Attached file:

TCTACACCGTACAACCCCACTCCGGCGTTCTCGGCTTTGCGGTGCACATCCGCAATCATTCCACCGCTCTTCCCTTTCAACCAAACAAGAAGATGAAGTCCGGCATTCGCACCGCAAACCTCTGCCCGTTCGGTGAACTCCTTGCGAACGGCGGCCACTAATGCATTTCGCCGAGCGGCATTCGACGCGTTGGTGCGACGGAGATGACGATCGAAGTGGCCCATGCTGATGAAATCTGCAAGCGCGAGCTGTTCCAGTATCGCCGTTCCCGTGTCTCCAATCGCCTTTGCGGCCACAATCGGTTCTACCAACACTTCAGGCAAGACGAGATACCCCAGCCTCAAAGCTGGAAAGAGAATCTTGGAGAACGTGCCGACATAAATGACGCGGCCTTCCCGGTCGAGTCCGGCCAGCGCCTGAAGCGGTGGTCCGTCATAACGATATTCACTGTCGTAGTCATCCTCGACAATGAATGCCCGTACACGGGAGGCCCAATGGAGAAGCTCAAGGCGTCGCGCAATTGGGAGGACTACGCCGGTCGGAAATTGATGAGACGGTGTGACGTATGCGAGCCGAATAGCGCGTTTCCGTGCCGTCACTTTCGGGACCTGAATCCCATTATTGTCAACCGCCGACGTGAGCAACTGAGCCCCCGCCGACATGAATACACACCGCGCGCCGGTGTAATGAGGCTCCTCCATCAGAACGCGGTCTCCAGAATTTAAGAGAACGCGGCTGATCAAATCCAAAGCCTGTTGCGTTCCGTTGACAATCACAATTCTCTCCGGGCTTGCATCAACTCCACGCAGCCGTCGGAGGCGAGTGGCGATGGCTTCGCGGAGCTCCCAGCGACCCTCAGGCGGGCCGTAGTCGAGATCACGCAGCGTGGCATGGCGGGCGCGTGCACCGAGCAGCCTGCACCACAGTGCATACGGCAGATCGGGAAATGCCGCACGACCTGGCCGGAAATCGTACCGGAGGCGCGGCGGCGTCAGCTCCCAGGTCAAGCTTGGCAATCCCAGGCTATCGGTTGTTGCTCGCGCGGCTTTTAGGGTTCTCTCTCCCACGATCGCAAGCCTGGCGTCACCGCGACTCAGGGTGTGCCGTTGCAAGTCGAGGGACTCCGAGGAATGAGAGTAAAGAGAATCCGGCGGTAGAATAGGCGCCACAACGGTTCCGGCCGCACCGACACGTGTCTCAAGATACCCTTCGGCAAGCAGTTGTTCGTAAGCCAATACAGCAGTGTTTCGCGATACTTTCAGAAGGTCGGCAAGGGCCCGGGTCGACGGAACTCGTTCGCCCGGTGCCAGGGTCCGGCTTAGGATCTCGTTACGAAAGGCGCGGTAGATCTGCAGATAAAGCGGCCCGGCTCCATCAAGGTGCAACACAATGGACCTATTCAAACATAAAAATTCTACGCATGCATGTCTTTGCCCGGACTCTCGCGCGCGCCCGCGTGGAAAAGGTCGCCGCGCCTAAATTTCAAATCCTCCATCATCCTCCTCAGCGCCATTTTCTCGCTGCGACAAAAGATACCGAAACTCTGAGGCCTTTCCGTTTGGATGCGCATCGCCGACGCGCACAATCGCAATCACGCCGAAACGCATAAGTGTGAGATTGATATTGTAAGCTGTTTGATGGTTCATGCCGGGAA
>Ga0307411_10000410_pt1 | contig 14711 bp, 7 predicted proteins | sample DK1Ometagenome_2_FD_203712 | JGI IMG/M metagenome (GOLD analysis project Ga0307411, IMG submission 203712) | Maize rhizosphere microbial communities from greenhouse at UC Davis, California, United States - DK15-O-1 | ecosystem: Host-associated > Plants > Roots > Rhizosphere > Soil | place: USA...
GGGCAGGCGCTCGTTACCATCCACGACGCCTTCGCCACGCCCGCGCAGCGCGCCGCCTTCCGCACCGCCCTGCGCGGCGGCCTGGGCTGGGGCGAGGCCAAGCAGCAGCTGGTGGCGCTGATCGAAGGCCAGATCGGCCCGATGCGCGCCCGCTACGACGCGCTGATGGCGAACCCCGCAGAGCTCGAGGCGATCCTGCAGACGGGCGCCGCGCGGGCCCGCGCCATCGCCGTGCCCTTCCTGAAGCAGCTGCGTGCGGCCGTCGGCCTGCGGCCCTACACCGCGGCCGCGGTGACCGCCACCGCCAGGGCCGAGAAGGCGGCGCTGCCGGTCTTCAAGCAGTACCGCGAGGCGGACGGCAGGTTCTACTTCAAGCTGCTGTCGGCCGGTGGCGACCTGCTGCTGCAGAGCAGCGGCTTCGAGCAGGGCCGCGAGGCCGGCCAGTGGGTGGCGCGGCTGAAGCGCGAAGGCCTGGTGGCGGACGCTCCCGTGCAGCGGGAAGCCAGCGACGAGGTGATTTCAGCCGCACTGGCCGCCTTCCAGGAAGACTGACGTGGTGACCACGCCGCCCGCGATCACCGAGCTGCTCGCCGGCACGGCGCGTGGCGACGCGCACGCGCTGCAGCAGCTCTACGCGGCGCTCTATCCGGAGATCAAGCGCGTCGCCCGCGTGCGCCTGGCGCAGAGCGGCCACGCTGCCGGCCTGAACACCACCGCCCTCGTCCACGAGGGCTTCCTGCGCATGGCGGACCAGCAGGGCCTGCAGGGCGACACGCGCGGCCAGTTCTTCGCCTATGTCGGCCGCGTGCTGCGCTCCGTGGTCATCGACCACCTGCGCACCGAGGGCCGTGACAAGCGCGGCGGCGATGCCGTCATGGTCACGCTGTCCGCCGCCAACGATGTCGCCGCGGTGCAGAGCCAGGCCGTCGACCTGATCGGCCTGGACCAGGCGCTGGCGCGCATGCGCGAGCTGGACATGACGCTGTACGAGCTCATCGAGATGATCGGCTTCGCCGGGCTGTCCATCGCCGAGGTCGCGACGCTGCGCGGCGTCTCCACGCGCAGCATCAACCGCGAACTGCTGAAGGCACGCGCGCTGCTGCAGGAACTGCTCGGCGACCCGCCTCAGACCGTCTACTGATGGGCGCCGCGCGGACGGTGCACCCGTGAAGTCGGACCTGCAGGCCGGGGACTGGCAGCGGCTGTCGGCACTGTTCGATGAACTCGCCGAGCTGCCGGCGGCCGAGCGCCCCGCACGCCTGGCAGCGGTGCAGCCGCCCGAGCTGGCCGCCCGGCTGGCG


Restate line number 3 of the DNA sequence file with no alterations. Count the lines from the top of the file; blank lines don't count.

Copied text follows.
GGGCAGGCGCTCGTTACCATCCACGACGCCTTCGCCACGCCCGCGCAGCGCGCCGCCTTCCGCACCGCCCTGCGCGGCGGCCTGGGCTGGGGCGAGGCCAAGCAGCAGCTGGTGGCGCTGATCGAAGGCCAGATCGGCCCGATGCGCGCCCGCTACGACGCGCTGATGGCGAACCCCGCAGAGCTCGAGGCGATCCTGCAGACGGGCGCCGCGCGGGCCCGCGCCATCGCCGTGCCCTTCCTGAAGCAGCTGCGTGCGGCCGTCGGCCTGCGGCCCTACACCGCGGCCGCGGTGACCGCCACCGCCAGGGCCGAGAAGGCGGCGCTGCCGGTCTTCAAGCAGTACCGCGAGGCGGACGGCAGGTTCTACTTCAAGCTGCTGTCGGCCGGTGGCGACCTGCTGCTGCAGAGCAGCGGCTTCGAGCAGGGCCGCGAGGCCGGCCAGTGGGTGGCGCGGCTGAAGCGCGAAGGCCTGGTGGCGGACGCTCCCGTGCAGCGGGAAGCCAGCGACGAGGTGATTTCAGCCGCACTGGCCGCCTTCCAGGAAGACTGACGTGGTGACCACGCCGCCCGCGATCACCGAGCTGCTCGCCGGCACGGCGCGTGGCGACGCGCACGCGCTGCAGCAGCTCTACGCGGCGCTCTATCCGGAGATCAAGCGCGTCGCCCGCGTGCGCCTGGCGCAGAGCGGCCACGCTGCCGGCCTGAACACCACCGCCCTCGTCCACGAGGGCTTCCTGCGCATGGCGGACCAGCAGGGCCTGCAGGGCGACACGCGCGGCCAGTTCTTCGCCTATGTCGGCCGCGTGCTGCGCTCCGTGGTCATCGACCACCTGCGCACCGAGGGCCGTGACAAGCGCGGCGGCGATGCCGTCATGGTCACGCTGTCCGCCGCCAACGATGTCGCCGCGGTGCAGAGCCAGGCCGTCGACCTGATCGGCCTGGACCAGGCGCTGGCGCGCATGCGCGAGCTGGACATGACGCTGTACGAGCTCATCGAGATGATCGGCTTCGCCGGGCTGTCCATCGCCGAGGTCGCGACGCTGCGCGGCGTCTCCACGCGCAGCATCAACCGCGAACTGCTGAAGGCACGCGCGCTGCTGCAGGAACTGCTCGGCGACCCGCCTCAGACCGTCTACTGATGGGCGCCGCGCGGACGGTGCACCCGTGAAGTCGGACCTGCAGGCCGGGGACTGGCAGCGGCTGTCGGCACTGTTCGATGAACTCGCCGAGCTGCCGGCGGCCGAGCGCCCCGCACGCCTGGCAGCGGTGCAGCCGCCCGAGCTGGCCGCCCGGCTGGCG